SAFE Study

SAFE: A Comparison of Albumin and Saline for Fluid Resuscitation in the Intensive Care Unit

The SAFE Study Investigators. N Engl J Med 2004; 351:1905-1908.

Clinical Question

  • Does fluid resuscitation with albumin, compared to saline, affect mortality for patients in the ICU?


  • Randomised controlled trial
  • Stratified by centre and according to whether there was a diagnosis of trauma
  • Double Blinded


  • 16 ICUs in Australasia
  • November 2001 – June 2003


  • Adult patients admitted to academic tertiary ICUs who were judged to require fluid administration to maintain or increase intravascular volume
  • Excluded post-op cardiac surgery, liver transplantation, burns
  • 6997 patients randomised


  • Resuscitation with 4% albumin


  • Resuscitation with 0.9% sodium chloride


  • Comparing 4% albumin to 0.9% sodium chloride
    • Primary outcome: all cause mortality at 28-days
      • 20.9% vs. 21.1%, Relative risk of death 0.99 (95% C.I. 0.91-1.09, P=0.87)
    • Secondary outcomes
      • There was no difference in length of ICU stay, duration of mechanical ventilation or renal replacement therapy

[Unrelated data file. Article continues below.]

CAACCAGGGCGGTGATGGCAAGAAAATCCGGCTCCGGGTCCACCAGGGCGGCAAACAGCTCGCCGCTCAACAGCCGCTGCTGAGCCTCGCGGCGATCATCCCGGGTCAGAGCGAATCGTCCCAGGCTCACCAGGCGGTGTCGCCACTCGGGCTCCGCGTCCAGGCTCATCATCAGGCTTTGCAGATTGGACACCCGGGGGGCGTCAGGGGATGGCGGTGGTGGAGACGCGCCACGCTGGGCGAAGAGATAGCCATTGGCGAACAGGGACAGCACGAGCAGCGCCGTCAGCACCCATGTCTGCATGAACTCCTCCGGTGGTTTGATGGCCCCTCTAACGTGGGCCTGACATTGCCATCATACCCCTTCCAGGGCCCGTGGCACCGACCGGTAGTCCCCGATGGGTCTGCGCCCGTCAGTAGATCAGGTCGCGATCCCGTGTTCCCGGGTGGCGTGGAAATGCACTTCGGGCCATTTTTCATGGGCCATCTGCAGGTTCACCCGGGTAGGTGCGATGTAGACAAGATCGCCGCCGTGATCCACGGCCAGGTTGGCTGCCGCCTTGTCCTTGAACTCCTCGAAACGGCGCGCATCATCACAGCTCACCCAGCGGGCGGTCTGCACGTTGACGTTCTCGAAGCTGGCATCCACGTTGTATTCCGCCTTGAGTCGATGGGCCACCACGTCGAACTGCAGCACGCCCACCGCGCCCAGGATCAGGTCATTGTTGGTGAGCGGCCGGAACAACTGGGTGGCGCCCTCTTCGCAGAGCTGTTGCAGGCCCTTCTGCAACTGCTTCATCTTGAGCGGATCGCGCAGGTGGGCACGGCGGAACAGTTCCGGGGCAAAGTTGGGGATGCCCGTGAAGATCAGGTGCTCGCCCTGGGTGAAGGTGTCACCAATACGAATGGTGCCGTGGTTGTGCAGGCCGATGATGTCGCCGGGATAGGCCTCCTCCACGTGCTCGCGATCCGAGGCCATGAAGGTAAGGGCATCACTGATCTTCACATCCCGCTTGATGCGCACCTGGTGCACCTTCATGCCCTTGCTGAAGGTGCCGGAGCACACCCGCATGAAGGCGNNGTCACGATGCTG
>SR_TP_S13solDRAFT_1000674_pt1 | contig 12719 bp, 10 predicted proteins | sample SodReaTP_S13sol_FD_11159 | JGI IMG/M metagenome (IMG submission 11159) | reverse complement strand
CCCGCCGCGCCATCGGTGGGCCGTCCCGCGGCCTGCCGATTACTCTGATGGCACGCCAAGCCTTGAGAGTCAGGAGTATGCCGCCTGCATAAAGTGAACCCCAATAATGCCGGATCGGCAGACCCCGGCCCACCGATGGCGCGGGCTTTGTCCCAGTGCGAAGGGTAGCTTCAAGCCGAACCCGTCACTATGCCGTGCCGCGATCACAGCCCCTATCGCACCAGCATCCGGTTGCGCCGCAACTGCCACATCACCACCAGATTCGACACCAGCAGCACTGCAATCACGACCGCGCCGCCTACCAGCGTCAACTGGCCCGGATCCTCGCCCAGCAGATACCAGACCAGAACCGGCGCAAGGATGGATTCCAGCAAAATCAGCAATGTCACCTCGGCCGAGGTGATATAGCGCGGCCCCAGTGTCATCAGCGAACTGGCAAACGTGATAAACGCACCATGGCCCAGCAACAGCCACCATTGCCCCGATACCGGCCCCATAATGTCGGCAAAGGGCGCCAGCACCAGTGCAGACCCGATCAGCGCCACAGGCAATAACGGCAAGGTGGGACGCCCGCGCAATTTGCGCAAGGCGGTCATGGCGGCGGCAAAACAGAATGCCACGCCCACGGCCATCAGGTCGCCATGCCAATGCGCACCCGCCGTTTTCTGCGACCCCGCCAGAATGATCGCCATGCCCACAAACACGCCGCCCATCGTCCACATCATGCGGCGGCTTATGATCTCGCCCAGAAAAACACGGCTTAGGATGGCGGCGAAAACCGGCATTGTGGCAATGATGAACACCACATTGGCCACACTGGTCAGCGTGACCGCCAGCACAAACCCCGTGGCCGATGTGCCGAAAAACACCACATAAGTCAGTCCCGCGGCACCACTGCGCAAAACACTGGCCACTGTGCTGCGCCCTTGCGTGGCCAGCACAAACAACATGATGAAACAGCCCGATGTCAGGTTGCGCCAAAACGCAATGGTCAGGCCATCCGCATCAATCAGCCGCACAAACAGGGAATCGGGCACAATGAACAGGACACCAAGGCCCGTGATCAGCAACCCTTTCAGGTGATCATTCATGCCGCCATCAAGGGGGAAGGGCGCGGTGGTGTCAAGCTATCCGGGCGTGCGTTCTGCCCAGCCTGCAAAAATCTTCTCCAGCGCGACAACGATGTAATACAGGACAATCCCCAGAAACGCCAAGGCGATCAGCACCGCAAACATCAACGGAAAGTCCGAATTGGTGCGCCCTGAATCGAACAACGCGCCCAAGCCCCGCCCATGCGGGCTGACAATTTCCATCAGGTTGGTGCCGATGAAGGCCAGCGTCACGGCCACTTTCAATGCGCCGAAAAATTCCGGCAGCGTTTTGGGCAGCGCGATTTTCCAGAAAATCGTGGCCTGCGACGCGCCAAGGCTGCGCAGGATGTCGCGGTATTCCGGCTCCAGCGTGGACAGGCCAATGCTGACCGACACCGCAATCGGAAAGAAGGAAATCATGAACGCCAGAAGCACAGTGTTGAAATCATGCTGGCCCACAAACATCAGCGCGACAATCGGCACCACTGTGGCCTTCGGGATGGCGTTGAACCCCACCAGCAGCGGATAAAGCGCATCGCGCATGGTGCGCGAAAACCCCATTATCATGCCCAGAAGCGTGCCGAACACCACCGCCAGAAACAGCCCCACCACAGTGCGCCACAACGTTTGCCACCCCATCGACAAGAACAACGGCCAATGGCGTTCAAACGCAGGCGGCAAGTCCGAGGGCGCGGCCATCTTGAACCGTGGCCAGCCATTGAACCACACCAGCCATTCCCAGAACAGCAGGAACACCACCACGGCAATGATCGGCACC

• Mortality at 28 days in patients with severe sepsis
        • 30.7% vs 35.3% (RR 0.87, 95% C.I. 0.74 – 1.02), P=0.09
      • Mortality at 28 days in patients with trauma
        • 13.6% vs. 10% (RR 1.36, 95% C.I 0.99 – 1.86), P=0.06
    • Post-hoc analysis: mortality at 28 days in patients with brain injury
      • 24.5% vs. 15.1% (RR 1.62, 95% C.I 1.12-2.34), P=0.009

Authors’ Conclusion

  • Use of 4% albumin or 0.9% sodium chloride for fluid resuscitation results in similar  outcomes at 28 days


  • Multi-centre
  • Large number of patients included – a huge trial which demonstrates the importance of collaborative research
  • Double blinded – specifically designed fluid containers and administration sets were used
  • Robustly defended the short term safety profile of 4% albumin after concerns were raised by the Cochrane Injuries Group Albumin Reviewers


  • Minimal weaknesses. This was a great trial. The authors note that the sub-group analyses had insufficient power.

The Bottom Line

  • Overall there is no difference when 4% albumin is used for fluid resuscitation when compared to 0.9% sodium chloride. 4% albumin should be avoided in head injuries. A further study in patients with severe sepsis would be beneficial – hence the ALBIOS study.

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